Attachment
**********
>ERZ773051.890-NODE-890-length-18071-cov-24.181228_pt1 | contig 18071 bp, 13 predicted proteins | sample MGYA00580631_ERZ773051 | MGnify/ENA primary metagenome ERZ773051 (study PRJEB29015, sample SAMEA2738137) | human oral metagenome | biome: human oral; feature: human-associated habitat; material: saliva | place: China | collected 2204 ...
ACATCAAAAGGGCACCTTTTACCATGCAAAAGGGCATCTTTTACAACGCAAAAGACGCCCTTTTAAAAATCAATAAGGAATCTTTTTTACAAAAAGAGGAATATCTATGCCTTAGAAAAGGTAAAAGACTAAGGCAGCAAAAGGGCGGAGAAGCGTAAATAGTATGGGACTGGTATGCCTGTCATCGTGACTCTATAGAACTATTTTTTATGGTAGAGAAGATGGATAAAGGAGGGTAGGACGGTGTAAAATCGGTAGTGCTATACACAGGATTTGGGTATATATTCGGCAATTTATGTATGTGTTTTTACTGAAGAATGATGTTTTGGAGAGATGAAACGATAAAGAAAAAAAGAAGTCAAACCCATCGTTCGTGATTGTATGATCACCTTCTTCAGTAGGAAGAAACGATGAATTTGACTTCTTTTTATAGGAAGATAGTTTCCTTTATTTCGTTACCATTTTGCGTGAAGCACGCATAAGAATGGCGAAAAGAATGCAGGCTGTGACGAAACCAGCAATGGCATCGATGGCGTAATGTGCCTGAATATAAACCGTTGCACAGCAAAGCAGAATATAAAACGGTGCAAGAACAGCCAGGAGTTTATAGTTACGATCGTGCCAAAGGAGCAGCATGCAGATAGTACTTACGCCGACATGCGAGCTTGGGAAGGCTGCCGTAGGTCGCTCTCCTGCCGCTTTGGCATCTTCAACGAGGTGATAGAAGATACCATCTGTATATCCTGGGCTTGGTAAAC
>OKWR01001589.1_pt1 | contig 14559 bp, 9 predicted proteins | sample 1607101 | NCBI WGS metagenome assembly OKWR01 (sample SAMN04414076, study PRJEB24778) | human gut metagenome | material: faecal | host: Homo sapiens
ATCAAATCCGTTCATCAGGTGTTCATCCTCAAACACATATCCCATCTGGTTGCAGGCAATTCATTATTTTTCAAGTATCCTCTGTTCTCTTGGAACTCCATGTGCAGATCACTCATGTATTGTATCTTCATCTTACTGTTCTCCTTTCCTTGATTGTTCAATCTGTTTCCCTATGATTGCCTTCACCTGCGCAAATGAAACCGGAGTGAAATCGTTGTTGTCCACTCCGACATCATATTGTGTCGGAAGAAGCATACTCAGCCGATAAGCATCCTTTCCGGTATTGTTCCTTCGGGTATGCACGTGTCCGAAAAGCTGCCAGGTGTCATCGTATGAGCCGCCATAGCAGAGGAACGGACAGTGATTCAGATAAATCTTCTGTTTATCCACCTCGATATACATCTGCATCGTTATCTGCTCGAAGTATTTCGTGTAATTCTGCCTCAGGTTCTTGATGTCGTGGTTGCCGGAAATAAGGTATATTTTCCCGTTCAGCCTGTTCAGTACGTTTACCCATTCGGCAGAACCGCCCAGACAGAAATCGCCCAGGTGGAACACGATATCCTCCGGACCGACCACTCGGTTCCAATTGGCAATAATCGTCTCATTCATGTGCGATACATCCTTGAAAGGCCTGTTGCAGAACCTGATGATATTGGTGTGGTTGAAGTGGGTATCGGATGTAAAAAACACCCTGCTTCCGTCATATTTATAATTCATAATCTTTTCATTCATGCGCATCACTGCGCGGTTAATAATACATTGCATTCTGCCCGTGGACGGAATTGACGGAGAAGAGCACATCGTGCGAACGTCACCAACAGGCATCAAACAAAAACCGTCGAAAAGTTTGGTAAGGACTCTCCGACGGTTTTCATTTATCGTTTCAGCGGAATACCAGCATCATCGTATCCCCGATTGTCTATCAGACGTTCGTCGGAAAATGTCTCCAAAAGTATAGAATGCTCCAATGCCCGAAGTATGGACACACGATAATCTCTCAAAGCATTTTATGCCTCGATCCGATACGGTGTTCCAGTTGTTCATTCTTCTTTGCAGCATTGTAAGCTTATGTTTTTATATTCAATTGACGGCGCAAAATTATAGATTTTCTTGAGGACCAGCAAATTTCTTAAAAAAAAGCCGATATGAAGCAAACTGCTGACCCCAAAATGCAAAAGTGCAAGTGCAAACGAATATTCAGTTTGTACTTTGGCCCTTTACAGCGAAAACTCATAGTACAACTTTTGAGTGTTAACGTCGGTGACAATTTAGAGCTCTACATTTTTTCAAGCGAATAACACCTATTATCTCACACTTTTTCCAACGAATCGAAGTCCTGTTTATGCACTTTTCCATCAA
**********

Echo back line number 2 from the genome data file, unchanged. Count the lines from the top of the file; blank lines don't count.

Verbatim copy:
ACATCAAAAGGGCACCTTTTACCATGCAAAAGGGCATCTTTTACAACGCAAAAGACGCCCTTTTAAAAATCAATAAGGAATCTTTTTTACAAAAAGAGGAATATCTATGCCTTAGAAAAGGTAAAAGACTAAGGCAGCAAAAGGGCGGAGAAGCGTAAATAGTATGGGACTGGTATGCCTGTCATCGTGACTCTATAGAACTATTTTTTATGGTAGAGAAGATGGATAAAGGAGGGTAGGACGGTGTAAAATCGGTAGTGCTATACACAGGATTTGGGTATATATTCGGCAATTTATGTATGTGTTTTTACTGAAGAATGATGTTTTGGAGAGATGAAACGATAAAGAAAAAAAGAAGTCAAACCCATCGTTCGTGATTGTATGATCACCTTCTTCAGTAGGAAGAAACGATGAATTTGACTTCTTTTTATAGGAAGATAGTTTCCTTTATTTCGTTACCATTTTGCGTGAAGCACGCATAAGAATGGCGAAAAGAATGCAGGCTGTGACGAAACCAGCAATGGCATCGATGGCGTAATGTGCCTGAATATAAACCGTTGCACAGCAAAGCAGAATATAAAACGGTGCAAGAACAGCCAGGAGTTTATAGTTACGATCGTGCCAAAGGAGCAGCATGCAGATAGTACTTACGCCGACATGCGAGCTTGGGAAGGCTGCCGTAGGTCGCTCTCCTGCCGCTTTGGCATCTTCAACGAGGTGATAGAAGATACCATCTGTATATCCTGGGCTTGGTAAAC